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The Justice Department wants to see the Jan. 6 committee's transcripts

Chairman of the House select committee investigating the Jan. 6, 2021, attack on the Capitol, Rep. Bennie Thompson, D-Miss., talks with the media after a hearing of the committee, Thursday, June 16, 2022, on Capitol Hill.
Jacquelyn Martin
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AP
Chairman of the House select committee investigating the Jan. 6, 2021, attack on the Capitol, Rep. Bennie Thompson, D-Miss., talks with the media after a hearing of the committee, Thursday, June 16, 2022, on Capitol Hill.

The Justice Department has asked the lead investigator for the House Jan. 6 select committee for speedy access to transcripts of witness interviews, arguing the lack of information-sharing is complicating its ongoing criminal probe.

Top DOJ officials have renewed a request they first made in April — before the panel launched blockbuster public hearings in which they quoted from prosecutors' court filings and played video featuring defendants in an ongoing seditious conspiracy case the department brought against the far-right Proud Boys group.

The committee will turn over transcripts in "due time," but not by the end of the week, Chair Bennie Thompson told reporters after Thursday's hearing.

"We will work with them, but we have a report to do," he said. "We are not going to stop what we are doing to share information that we've gotten so far with the Department of Justice."

The transcripts will be critical to help prosecutors assess the credibility of people they consider witnesses or subjects of investigations, wrote the U.S. attorney in Washington, D.C., and the assistant attorneys general in charge of the criminal and national security divisions in a letter dated June 15.

"Grand jury investigations are not public and thus the Select Committee does not and will not know the identity of all the witnesses who have information relevant to the department's ongoing investigations," wrote Matthew Graves, Kenneth Polite and Matthew Olsen.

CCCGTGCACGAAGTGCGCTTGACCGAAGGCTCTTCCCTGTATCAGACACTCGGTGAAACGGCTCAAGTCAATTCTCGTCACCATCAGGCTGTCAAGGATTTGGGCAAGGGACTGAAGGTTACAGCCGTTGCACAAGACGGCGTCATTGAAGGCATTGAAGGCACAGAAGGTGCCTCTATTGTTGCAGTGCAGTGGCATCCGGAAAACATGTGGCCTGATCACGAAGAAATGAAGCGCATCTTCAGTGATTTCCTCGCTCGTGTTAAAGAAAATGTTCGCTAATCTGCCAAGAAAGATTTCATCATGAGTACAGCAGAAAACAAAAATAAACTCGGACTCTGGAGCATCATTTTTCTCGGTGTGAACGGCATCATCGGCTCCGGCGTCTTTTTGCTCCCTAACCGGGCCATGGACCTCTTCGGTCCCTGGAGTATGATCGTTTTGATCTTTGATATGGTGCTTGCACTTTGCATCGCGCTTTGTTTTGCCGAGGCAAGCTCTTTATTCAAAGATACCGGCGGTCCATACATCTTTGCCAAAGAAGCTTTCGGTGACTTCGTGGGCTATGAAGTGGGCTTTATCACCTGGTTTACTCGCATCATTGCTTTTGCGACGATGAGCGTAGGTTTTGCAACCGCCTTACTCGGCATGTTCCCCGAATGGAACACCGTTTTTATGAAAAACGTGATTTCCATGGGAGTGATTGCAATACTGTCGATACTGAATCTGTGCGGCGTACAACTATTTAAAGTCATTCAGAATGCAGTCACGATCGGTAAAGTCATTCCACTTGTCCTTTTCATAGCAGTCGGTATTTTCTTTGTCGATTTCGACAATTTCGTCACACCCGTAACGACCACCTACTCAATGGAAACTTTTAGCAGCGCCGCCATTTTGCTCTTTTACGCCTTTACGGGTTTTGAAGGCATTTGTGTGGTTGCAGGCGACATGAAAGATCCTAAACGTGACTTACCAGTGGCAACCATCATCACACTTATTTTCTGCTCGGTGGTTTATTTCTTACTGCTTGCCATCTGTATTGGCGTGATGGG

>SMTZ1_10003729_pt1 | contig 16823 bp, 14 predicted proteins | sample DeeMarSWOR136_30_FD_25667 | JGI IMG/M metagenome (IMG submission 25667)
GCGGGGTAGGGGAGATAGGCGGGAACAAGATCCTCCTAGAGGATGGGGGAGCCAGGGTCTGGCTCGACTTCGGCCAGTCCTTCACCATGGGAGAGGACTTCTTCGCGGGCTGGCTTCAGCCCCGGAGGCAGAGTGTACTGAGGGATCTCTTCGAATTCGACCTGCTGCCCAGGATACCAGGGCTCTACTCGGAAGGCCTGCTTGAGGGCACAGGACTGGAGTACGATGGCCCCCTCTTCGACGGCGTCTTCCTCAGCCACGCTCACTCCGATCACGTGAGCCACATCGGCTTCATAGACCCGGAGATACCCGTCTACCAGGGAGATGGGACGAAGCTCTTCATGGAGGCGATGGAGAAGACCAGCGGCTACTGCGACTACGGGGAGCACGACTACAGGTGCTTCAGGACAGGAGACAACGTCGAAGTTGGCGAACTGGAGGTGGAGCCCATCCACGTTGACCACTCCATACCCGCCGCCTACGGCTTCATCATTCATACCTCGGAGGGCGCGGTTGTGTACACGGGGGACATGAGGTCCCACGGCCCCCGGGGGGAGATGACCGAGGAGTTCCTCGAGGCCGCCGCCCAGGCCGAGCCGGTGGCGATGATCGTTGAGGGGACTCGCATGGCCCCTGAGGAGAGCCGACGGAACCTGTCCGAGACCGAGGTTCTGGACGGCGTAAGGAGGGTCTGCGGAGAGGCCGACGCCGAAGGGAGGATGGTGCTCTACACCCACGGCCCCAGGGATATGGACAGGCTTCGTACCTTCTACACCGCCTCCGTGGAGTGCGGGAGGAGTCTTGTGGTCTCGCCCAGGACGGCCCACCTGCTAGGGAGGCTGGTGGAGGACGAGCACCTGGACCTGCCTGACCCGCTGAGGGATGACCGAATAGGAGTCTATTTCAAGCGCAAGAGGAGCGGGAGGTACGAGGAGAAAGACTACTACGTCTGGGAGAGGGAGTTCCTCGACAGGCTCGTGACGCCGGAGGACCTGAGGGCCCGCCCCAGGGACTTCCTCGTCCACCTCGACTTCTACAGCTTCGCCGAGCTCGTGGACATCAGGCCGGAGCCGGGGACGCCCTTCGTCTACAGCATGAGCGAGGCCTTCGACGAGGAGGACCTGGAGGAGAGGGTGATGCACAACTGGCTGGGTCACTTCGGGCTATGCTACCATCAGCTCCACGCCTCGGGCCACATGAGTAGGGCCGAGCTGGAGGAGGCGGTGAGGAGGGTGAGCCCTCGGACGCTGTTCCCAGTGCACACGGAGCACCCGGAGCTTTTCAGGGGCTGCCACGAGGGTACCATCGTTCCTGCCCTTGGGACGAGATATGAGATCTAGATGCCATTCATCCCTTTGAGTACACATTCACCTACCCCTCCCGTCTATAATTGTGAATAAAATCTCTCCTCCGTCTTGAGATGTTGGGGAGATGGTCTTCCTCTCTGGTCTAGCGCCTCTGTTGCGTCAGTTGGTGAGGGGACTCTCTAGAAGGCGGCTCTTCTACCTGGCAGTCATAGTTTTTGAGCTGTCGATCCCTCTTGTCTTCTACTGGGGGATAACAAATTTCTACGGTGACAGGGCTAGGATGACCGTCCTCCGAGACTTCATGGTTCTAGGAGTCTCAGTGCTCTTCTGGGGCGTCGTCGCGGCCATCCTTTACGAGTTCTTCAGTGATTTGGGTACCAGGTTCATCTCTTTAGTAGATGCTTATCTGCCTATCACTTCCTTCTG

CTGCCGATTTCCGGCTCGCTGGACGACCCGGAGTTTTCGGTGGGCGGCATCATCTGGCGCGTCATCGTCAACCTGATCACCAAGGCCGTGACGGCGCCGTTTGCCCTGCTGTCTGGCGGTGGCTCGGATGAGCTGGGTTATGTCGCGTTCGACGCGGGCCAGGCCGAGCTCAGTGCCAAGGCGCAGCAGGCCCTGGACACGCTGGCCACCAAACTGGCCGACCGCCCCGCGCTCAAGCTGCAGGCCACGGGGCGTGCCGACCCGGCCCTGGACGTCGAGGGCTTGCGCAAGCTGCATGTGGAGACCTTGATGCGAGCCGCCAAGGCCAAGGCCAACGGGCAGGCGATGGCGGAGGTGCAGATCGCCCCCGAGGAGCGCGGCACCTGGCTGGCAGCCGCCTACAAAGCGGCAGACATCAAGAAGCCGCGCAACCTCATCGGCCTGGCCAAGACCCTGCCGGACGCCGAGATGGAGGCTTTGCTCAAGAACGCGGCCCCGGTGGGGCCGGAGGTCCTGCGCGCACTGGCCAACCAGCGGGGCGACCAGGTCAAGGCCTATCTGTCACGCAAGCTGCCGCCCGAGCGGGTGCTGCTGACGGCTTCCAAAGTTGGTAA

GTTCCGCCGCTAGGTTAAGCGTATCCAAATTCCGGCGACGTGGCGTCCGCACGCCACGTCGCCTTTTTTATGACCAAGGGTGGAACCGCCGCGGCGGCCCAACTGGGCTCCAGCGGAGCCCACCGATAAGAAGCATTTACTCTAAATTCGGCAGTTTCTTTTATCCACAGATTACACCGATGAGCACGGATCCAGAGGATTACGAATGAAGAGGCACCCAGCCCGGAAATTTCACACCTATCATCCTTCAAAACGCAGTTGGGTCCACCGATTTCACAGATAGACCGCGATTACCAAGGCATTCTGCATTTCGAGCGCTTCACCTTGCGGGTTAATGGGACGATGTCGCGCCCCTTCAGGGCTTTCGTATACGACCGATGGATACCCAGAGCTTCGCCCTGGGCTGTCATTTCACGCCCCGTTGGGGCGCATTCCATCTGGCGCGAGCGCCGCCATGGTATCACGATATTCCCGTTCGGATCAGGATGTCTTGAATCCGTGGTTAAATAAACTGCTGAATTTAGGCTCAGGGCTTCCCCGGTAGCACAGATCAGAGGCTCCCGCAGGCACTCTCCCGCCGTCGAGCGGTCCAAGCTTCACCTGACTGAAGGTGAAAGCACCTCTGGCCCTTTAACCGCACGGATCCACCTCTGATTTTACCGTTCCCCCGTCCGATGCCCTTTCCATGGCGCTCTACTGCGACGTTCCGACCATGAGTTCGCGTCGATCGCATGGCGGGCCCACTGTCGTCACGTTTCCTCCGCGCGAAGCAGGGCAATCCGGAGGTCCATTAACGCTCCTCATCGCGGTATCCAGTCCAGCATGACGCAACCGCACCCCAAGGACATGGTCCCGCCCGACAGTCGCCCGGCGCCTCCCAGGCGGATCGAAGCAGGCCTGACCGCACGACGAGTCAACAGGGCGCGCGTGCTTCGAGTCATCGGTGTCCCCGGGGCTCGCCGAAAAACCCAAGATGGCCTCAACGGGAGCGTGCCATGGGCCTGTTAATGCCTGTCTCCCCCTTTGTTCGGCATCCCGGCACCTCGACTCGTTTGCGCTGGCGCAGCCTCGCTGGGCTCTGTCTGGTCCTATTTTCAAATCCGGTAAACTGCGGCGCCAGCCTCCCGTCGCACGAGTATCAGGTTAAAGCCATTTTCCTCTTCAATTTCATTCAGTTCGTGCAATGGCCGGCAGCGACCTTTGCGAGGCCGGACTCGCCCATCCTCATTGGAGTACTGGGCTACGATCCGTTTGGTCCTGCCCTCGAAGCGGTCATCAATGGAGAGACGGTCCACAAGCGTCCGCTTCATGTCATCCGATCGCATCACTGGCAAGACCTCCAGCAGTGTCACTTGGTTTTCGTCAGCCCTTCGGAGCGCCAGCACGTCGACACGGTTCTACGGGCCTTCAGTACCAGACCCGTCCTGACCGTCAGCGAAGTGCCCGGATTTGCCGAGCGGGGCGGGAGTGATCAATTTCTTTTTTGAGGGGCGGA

The recipient of the letter is Timothy Heaphy, the chief investigative counsel for the committee and himself a former U.S. attorney during the Obama administration.

The delay in getting access to the transcripts complicates the ongoing Justice Department criminal probe, already the largest and most complex in history, the DOJ officials said.

At least two Proud Boy defendants facing trial on seditious conspiracy and other charges have cited the congressional hearings as a basis to postpone their criminal trial in Washington, D.C., from early August until after the midterm elections this year.

House investigators so far have refused to turn over transcripts to DOJ but instead said they would be released en masse in early September, as the committee finishes its work and publishes a final report.

A judge has not yet ruled on a request to delay the Proud Boys trial, and is expected to hold a hearing on Wednesday to discuss postponement.

Assistant U.S. Attorney Jason McCullough appeared to consent to a delay in a new court filing.

"While we do not know precisely when copies of the transcripts will be released, if they are released as anticipated in early September 2022, the parties to this trial will face unique prejudice because the jury for the August 8 trial will have already been sworn..." he wrote in court papers filed Thursday.

With additional reporting from Lexie Schapitl

Copyright 2022 NPR. To see more, visit https://www.npr.org.

Carrie Johnson is a justice correspondent for the Washington Desk.
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